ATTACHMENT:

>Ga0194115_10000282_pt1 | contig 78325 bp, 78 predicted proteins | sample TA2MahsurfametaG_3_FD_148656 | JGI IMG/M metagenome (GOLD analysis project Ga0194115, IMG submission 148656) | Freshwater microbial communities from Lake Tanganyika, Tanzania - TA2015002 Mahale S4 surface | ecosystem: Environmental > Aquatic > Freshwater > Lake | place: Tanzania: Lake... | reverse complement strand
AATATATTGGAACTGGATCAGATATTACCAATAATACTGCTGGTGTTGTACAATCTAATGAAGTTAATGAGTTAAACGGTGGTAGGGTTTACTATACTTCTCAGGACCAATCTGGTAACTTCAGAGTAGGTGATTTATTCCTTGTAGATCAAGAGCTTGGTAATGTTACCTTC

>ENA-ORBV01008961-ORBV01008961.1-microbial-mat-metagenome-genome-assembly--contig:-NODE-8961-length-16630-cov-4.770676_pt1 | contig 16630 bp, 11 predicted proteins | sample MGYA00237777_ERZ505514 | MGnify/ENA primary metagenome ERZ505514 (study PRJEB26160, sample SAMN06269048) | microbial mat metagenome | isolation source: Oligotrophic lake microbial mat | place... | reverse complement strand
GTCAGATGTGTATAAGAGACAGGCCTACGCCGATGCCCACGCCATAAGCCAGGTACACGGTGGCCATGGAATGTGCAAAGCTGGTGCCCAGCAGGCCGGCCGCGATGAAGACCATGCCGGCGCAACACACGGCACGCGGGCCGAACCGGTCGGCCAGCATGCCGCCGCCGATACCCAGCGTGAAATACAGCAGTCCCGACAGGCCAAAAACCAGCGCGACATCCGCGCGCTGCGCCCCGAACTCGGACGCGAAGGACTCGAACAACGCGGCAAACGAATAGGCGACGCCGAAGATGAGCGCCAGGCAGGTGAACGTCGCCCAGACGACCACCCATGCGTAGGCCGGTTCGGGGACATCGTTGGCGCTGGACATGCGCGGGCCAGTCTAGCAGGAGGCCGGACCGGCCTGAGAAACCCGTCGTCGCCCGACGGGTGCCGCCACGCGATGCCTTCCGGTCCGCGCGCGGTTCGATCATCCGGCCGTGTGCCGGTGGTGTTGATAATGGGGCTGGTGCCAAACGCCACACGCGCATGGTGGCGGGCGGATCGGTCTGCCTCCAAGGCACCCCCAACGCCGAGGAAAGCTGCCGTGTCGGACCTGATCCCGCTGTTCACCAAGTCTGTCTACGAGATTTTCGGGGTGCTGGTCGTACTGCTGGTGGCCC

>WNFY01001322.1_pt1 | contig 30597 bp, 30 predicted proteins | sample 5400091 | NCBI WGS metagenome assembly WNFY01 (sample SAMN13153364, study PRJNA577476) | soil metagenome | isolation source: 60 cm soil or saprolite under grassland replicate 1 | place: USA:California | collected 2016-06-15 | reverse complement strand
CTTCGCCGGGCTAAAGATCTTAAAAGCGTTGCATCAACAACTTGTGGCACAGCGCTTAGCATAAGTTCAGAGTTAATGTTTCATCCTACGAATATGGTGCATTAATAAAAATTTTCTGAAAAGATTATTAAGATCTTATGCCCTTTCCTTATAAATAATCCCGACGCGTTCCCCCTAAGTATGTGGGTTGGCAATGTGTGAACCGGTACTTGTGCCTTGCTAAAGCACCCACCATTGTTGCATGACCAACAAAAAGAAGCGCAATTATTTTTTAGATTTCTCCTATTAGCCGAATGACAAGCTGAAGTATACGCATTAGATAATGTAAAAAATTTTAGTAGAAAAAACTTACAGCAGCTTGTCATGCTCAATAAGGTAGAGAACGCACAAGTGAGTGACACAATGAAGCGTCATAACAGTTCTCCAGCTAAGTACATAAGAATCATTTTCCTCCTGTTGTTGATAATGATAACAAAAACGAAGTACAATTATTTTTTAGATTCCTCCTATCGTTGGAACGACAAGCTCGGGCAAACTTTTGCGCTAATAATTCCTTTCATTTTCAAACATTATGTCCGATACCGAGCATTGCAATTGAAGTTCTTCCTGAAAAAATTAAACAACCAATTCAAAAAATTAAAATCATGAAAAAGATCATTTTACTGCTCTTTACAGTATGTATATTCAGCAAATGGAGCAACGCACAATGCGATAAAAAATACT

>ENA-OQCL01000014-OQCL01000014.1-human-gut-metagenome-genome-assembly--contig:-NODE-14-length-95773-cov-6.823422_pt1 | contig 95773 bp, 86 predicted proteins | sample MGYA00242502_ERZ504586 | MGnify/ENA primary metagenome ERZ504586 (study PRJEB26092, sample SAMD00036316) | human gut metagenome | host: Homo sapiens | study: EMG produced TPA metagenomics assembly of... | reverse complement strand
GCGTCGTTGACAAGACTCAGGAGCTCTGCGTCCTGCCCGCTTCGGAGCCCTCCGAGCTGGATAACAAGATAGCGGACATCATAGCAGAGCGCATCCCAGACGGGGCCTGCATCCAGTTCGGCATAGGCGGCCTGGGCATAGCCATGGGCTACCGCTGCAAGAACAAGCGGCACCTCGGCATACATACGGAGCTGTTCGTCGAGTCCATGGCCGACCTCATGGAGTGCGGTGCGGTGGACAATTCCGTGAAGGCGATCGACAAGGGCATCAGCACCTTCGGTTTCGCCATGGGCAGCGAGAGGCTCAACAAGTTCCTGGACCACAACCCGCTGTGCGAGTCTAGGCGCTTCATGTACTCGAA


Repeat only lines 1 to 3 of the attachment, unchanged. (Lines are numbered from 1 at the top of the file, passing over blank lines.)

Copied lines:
>Ga0194115_10000282_pt1 | contig 78325 bp, 78 predicted proteins | sample TA2MahsurfametaG_3_FD_148656 | JGI IMG/M metagenome (GOLD analysis project Ga0194115, IMG submission 148656) | Freshwater microbial communities from Lake Tanganyika, Tanzania - TA2015002 Mahale S4 surface | ecosystem: Environmental > Aquatic > Freshwater > Lake | place: Tanzania: Lake... | reverse complement strand
AATATATTGGAACTGGATCAGATATTACCAATAATACTGCTGGTGTTGTACAATCTAATGAAGTTAATGAGTTAAACGGTGGTAGGGTTTACTATACTTCTCAGGACCAATCTGGTAACTTCAGAGTAGGTGATTTATTCCTTGTAGATCAAGAGCTTGGTAATGTTACCTTC

>ENA-ORBV01008961-ORBV01008961.1-microbial-mat-metagenome-genome-assembly--contig:-NODE-8961-length-16630-cov-4.770676_pt1 | contig 16630 bp, 11 predicted proteins | sample MGYA00237777_ERZ505514 | MGnify/ENA primary metagenome ERZ505514 (study PRJEB26160, sample SAMN06269048) | microbial mat metagenome | isolation source: Oligotrophic lake microbial mat | place... | reverse complement strand